"Courts can impose orders, they can monitor those orders, they can issue restraining orders and impose curfews," Wendt said. "The Youth Welfare Office can't do any of that without the support of the parents, and, depending on the milieu in which the parents operate, there could be no cooperation at all."

'Unserious and unhelpful'

But the consensus among psychologists, social workers, and criminologists is largely against lowering the age of criminal responsibility. 

"I think [the debate] is completely inappropriate, unserious and unhelpful," Sibylle Winter, a child psychiatrist and senior consultant at Berlin's Charité hospital, told DW, adding that severe acts of violence such as the Luise F. killing were "absolutely isolated incidents."

As far as the new statistics are concerned, Winter urges caution when it comes to identifying an overall trend showing more violence among children. In 2015, 79,371 crimes were committed by children under 14. That steadily declined until 2021 to reach 68,725. The number of crimes committed by 14 to 18-year-olds also fell from 218,025 cases in 2015 to 154,889 in 2021. 

"I can imagine that it is a peak following the COVID-19 pandemic, because the pandemic increased the psychological stress on children and young people, violence in family homes increased, but it will probably calm down again," Winter said.

The child psychiatrist also rejects the idea that children today are more mature than in previous decades. Although children under the age of 14 are assumed to know the difference between right and wrong in simple situations, the evidence from developmental psychology shows that the same does not apply to more complex situations. 

"Cognitively they are definitely not more mature," she says. "They are also definitely exposed to more risks through this whole social media situation that we have - they are online much more and are confronted with content that they can't process properly."

Winter argues that whether or not there are existing psychological issues, a range of effective measures can be applied independently of the criminal justice system.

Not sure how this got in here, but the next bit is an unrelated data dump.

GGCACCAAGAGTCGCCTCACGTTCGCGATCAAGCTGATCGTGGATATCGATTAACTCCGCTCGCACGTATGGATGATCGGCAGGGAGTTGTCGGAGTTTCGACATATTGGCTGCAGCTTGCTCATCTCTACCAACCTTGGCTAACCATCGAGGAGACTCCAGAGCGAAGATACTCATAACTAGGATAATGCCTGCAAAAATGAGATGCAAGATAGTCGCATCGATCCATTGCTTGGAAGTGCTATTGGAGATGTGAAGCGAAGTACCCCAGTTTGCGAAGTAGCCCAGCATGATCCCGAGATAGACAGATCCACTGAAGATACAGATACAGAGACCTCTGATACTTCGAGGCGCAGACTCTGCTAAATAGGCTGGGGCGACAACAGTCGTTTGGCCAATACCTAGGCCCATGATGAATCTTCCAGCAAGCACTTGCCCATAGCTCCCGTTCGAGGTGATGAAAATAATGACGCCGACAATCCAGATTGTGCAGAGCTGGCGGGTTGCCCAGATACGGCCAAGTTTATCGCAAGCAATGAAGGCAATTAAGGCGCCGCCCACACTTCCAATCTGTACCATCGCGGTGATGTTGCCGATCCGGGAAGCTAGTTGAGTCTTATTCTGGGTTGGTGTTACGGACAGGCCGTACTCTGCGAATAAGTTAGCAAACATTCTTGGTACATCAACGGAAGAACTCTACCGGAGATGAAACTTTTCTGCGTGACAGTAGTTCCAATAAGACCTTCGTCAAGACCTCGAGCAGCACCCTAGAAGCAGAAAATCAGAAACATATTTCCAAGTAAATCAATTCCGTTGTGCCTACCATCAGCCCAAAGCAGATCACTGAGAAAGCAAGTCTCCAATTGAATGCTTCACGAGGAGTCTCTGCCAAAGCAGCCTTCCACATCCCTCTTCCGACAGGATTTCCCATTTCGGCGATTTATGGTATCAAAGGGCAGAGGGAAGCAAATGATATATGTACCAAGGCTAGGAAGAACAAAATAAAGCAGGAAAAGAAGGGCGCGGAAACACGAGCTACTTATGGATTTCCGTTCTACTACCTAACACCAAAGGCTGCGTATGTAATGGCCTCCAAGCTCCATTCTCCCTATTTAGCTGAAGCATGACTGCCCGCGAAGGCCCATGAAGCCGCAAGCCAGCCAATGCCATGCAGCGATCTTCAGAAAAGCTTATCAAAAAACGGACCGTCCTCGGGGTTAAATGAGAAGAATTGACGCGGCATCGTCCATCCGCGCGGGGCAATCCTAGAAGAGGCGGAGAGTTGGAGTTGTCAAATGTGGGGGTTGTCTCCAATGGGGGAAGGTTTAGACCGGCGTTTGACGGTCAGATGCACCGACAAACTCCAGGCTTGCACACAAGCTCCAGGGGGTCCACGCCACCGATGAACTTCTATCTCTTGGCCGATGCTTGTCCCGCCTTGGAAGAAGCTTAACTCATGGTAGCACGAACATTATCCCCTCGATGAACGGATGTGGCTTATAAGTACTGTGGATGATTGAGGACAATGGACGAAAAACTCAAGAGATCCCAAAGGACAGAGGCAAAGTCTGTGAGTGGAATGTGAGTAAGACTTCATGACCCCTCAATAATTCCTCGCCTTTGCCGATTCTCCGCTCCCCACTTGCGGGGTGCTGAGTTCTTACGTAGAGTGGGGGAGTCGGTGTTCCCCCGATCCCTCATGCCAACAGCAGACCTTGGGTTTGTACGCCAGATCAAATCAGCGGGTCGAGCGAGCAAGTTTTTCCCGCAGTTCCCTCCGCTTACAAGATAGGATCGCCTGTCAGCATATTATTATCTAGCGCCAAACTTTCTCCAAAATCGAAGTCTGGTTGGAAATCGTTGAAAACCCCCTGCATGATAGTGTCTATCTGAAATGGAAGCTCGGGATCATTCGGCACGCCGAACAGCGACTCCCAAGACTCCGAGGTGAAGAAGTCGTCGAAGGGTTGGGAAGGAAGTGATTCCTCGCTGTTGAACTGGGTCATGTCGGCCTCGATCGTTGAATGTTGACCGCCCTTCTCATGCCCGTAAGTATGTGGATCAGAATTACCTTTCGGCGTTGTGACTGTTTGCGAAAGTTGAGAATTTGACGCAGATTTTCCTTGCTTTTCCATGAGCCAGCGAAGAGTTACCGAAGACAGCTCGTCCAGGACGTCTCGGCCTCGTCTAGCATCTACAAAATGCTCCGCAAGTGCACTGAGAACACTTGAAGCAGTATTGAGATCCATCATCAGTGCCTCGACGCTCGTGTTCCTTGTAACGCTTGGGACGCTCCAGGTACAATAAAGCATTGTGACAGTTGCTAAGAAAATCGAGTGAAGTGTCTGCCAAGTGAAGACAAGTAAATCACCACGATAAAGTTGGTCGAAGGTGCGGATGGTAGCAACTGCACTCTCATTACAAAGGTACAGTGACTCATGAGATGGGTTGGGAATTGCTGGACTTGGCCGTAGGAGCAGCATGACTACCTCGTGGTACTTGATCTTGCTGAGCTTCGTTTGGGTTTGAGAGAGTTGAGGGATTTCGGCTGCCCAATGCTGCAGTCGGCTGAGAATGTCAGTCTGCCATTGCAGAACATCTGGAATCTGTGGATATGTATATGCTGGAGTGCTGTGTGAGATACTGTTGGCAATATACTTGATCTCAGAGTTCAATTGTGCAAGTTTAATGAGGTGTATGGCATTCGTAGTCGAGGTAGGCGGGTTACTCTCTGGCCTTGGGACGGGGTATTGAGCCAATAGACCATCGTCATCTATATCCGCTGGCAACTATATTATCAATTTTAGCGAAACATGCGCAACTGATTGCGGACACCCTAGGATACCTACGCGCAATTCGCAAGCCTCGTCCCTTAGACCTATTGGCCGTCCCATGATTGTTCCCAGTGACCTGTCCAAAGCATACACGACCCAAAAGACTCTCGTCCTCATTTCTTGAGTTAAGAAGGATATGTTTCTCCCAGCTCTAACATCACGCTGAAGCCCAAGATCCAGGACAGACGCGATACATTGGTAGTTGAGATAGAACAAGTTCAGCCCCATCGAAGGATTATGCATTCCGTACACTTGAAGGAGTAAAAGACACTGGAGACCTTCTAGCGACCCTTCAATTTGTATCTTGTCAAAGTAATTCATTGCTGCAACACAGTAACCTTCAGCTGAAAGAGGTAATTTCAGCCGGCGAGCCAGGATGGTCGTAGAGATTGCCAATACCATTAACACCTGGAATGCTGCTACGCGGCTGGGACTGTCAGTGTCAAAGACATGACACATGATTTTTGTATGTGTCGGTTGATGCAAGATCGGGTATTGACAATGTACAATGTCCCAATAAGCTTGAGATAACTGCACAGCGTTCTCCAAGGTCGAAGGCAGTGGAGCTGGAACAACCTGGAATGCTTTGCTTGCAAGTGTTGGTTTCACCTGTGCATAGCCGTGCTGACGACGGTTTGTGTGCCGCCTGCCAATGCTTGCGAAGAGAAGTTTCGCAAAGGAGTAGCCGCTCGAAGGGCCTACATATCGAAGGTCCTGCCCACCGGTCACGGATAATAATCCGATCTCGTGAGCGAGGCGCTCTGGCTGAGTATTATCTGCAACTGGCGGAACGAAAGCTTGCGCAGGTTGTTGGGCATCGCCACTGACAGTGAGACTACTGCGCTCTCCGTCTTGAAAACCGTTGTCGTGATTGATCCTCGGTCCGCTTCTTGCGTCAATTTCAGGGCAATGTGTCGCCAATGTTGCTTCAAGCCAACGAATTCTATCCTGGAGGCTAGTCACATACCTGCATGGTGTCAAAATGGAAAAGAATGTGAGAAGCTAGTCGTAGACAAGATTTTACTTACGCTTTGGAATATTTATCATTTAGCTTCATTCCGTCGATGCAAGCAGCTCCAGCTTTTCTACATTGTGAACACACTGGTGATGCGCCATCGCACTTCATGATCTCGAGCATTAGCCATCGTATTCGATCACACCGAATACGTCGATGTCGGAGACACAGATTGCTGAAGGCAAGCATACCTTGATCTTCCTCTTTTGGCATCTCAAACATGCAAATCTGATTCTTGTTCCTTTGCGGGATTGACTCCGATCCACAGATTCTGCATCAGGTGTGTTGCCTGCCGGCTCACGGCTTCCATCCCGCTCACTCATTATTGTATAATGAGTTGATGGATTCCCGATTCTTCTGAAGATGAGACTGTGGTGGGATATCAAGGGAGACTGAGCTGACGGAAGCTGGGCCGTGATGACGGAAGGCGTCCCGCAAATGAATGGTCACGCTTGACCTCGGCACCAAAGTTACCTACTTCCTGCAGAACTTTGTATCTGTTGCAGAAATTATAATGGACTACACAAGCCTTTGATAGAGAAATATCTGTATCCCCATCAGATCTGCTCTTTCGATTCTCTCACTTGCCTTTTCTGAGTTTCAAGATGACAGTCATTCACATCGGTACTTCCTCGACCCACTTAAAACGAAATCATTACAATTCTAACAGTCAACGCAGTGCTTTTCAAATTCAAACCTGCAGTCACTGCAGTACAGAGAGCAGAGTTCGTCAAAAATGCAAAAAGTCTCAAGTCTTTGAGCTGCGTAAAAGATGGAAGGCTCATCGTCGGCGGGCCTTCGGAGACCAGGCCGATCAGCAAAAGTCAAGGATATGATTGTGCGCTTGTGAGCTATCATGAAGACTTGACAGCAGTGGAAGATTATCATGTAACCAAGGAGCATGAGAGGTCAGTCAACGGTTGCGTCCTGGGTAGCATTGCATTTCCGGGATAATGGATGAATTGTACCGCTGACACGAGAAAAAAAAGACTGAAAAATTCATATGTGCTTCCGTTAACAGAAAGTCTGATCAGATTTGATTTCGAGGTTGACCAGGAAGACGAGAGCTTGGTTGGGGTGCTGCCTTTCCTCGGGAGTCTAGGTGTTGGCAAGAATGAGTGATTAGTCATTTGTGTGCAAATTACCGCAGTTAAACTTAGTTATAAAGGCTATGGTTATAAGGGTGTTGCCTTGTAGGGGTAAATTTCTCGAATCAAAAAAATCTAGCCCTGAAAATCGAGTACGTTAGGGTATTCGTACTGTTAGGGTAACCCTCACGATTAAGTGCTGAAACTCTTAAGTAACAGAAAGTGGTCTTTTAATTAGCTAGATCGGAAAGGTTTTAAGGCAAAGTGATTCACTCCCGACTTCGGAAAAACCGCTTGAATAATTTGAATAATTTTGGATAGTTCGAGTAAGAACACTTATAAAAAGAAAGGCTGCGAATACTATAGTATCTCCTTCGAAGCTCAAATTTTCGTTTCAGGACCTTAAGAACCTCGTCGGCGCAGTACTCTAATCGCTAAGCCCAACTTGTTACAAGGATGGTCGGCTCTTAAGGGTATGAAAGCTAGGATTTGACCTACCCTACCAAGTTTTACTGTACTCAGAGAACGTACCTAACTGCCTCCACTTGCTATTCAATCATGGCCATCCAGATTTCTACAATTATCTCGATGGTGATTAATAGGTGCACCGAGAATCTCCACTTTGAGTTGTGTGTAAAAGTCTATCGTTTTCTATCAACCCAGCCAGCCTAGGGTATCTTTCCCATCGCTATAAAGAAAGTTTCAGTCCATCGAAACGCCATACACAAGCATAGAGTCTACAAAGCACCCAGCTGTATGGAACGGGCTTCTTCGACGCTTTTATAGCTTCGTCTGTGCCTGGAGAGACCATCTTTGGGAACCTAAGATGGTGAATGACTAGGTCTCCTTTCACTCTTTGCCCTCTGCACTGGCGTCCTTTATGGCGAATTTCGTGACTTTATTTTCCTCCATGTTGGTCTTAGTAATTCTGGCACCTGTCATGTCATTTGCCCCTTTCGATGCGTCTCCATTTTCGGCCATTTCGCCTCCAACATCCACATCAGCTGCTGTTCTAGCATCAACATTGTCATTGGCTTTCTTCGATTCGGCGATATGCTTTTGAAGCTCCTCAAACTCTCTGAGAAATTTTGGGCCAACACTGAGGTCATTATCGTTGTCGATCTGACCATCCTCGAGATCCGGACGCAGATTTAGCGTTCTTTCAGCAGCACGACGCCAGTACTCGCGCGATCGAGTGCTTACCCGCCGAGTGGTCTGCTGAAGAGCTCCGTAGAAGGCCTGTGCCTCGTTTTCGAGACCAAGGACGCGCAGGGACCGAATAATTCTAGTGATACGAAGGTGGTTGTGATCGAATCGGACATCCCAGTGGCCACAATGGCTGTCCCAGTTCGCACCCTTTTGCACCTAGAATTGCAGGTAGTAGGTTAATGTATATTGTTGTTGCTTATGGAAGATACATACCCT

"Anyone who commits such a one-time act of serious violence must face some consequences, and these are also available within the framework of the youth welfare system and family court proceedings," Winter concluded.

BKA chief Holger Münch
Police chief Holger Münch advised caution about comparing the statistics with previous yearsImage: Arne Dedert/dpa/picture alliance

'Hard cases make bad law'

Torsten Verrel, the head of the Department of Criminology at the University of Bonn, is also against lowering the age of criminal responsibility. He says that the debate always reignites in aftermath of rare but extreme cases of child delinquency. 

"There's a nice adage from the US that says: hard cases make bad law," Verrel told DW, adding that the idea that lowering the age of criminal responsibility would be an effective deterrent for children is simply naive.

"Child crime usually takes the form of shoplifting and damage to property, all that would come within the scope of criminal law and nobody wants that," he says. "Thankfully our political system is stable and sensitive enough to realize that this is a very populist demand that would lead to huge problems in practice."

The evidence from countries such as the US, England and Wales shows that lowering the age of criminal responsibility does not prevent children from committing crimes, says Friedrich Lösel, former director of the Cambridge Institute of Criminology and now a professor of psychology at the University of Erlangen-Nuremberg.

"The key issue is that are no clear age thresholds in development. In fact, some are advocating that the threshold should now go up until early adulthood because the brain is not yet fully developed before 28 or so," Lösel told DW. 

"I think we must really protect these young people as far as possible, but we should not only see them as victims," he added. "They have intentionally carried out a serious offense and we need very intensive rehabilitative measures, in some cases in secure units."

Edited by Ben Knight